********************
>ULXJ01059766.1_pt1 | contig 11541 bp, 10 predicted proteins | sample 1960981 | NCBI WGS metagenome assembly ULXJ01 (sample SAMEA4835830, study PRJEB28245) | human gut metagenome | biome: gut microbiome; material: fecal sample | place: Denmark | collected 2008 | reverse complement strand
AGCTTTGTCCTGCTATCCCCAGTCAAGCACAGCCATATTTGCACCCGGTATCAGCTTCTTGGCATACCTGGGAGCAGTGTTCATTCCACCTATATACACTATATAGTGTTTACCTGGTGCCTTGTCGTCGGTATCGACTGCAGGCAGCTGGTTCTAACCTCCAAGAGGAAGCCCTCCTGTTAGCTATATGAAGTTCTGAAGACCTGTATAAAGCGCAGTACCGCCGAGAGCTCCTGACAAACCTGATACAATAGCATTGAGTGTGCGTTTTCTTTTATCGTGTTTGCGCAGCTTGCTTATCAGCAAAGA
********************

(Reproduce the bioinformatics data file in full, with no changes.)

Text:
>ULXJ01059766.1_pt1 | contig 11541 bp, 10 predicted proteins | sample 1960981 | NCBI WGS metagenome assembly ULXJ01 (sample SAMEA4835830, study PRJEB28245) | human gut metagenome | biome: gut microbiome; material: fecal sample | place: Denmark | collected 2008 | reverse complement strand
AGCTTTGTCCTGCTATCCCCAGTCAAGCACAGCCATATTTGCACCCGGTATCAGCTTCTTGGCATACCTGGGAGCAGTGTTCATTCCACCTATATACACTATATAGTGTTTACCTGGTGCCTTGTCGTCGGTATCGACTGCAGGCAGCTGGTTCTAACCTCCAAGAGGAAGCCCTCCTGTTAGCTATATGAAGTTCTGAAGACCTGTATAAAGCGCAGTACCGCCGAGAGCTCCTGACAAACCTGATACAATAGCATTGAGTGTGCGTTTTCTTTTATCGTGTTTGCGCAGCTTGCTTATCAGCAAAGA